The new-home-build process is filled with choices, but aside from selecting your builder, perhaps no choice has a bigger impact on your final “product” than your floorplan selection. We all know things look different on paper than a real-life walkthrough, so if you have an opportunity to see a model, it’s a definite advantage. However, as that’s not always an option, there are a few things you should keep in mind when choosing your home’s floorplan. Here are our top four.
Primary bedroom location
Where you sleep matters. If you plan on being in your home for the long haul, it may make sense to look at floorplans with a main-floor primary bedroom. However, if you have littles or prefer to keep the family in closer quarters, you may prefer a second-floor primary. Knowing your preference upfront can prove an easy way to quickly narrow your selections. But beyond the floor your primary is located on, consider its surroundings as represented on the floorplan.
For example, if you prefer a primary on the main, what sits over it? Will that become an issue in time? If it’s part of an open-concept floorplan, which room is adjacent? For example, if it sits just off the living room, will noise from other family members in the early mornings or late nights bother you?
In most cases, the laundry room will reside near the primary bedroom—but not always. If all bedrooms are on the main floor, that may not be a significant issue, but if you’re in a multi-level home you may find the location proves increasingly important as you (or children) age.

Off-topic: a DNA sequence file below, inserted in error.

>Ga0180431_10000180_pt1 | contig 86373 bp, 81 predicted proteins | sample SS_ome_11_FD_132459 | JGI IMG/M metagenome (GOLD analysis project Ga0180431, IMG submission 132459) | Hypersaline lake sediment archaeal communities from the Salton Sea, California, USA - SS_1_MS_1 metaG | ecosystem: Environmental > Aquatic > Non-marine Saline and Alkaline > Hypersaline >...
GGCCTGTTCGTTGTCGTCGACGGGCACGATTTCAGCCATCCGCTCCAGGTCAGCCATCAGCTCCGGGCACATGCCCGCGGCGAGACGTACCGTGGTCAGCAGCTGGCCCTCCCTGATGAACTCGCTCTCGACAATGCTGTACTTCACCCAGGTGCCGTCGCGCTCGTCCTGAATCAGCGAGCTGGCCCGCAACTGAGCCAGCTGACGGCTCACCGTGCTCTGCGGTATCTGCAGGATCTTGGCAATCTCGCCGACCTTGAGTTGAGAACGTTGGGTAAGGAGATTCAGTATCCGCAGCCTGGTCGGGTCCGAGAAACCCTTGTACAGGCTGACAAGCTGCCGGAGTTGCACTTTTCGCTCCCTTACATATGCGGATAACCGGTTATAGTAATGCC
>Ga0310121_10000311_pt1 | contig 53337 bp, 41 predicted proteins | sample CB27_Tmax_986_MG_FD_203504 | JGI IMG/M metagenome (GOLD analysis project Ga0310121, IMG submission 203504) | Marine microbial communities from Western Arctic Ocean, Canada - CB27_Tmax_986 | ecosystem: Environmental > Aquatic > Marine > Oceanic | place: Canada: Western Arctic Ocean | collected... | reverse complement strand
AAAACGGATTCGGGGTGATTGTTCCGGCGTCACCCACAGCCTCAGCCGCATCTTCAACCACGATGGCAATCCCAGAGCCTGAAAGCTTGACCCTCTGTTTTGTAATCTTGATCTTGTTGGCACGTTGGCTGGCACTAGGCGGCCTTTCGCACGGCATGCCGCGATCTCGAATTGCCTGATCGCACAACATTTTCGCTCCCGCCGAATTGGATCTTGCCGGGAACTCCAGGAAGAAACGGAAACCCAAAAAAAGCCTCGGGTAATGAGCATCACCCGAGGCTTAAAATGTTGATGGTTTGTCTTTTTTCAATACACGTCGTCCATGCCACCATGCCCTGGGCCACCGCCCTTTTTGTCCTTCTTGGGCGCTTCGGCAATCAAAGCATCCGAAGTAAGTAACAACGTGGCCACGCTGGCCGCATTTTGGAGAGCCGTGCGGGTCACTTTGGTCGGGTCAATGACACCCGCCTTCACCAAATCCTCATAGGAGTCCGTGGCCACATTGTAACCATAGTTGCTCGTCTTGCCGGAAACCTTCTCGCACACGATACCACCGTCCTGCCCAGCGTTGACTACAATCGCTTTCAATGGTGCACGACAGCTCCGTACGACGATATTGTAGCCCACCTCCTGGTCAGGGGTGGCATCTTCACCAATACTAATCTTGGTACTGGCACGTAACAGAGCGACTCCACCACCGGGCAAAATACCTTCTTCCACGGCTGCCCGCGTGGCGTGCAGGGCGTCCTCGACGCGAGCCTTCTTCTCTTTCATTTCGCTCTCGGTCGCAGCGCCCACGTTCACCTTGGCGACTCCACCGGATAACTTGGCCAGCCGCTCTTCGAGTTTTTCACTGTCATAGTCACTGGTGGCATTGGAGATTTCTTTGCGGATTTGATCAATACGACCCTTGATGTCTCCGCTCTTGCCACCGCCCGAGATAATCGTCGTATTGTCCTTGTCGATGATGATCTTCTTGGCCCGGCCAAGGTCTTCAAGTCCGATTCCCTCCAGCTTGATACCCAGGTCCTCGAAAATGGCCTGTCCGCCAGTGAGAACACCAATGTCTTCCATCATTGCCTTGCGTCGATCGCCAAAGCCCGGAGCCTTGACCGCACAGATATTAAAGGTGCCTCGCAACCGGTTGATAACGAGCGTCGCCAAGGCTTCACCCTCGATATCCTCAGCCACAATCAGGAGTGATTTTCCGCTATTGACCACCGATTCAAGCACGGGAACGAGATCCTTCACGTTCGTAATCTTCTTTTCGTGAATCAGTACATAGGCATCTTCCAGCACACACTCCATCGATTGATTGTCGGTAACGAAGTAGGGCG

Front door entrance point
What you want to see when you walk in your front door is a matter of opinion—but one people tend to feel strongly about. Especially if you’re choosing a floorplan from an on-paper representation, take stock of how that front entrance will look. Will you have a foyer? Walk directly into the living room? Have a staircase right in front of you? Make sure the front door location aligns with your preferences.
Traffic patterns and flow
One element that can be harder to discern from paper floorplans is direct versus indirect traffic flow. While floorplans will show the doors and walls that separate rooms, they may not clearly show how people will tend to move through the house.
What are your likely daily traffic patterns to get from point A to point B in the house? For example, if you know you won’t use a lower-floor office, it may not make sense to choose a floorplan with a prominent first-floor office you need to walk past 10 times a day.
You should also consider if you want an open floorplan or prefer a bit more separation between spaces to limit noise carrying.
Don’t just get lost in spacious rooms or the openness on paper. Ensure any floorplan you consider represents your lifestyle, needs, and traffic patterns.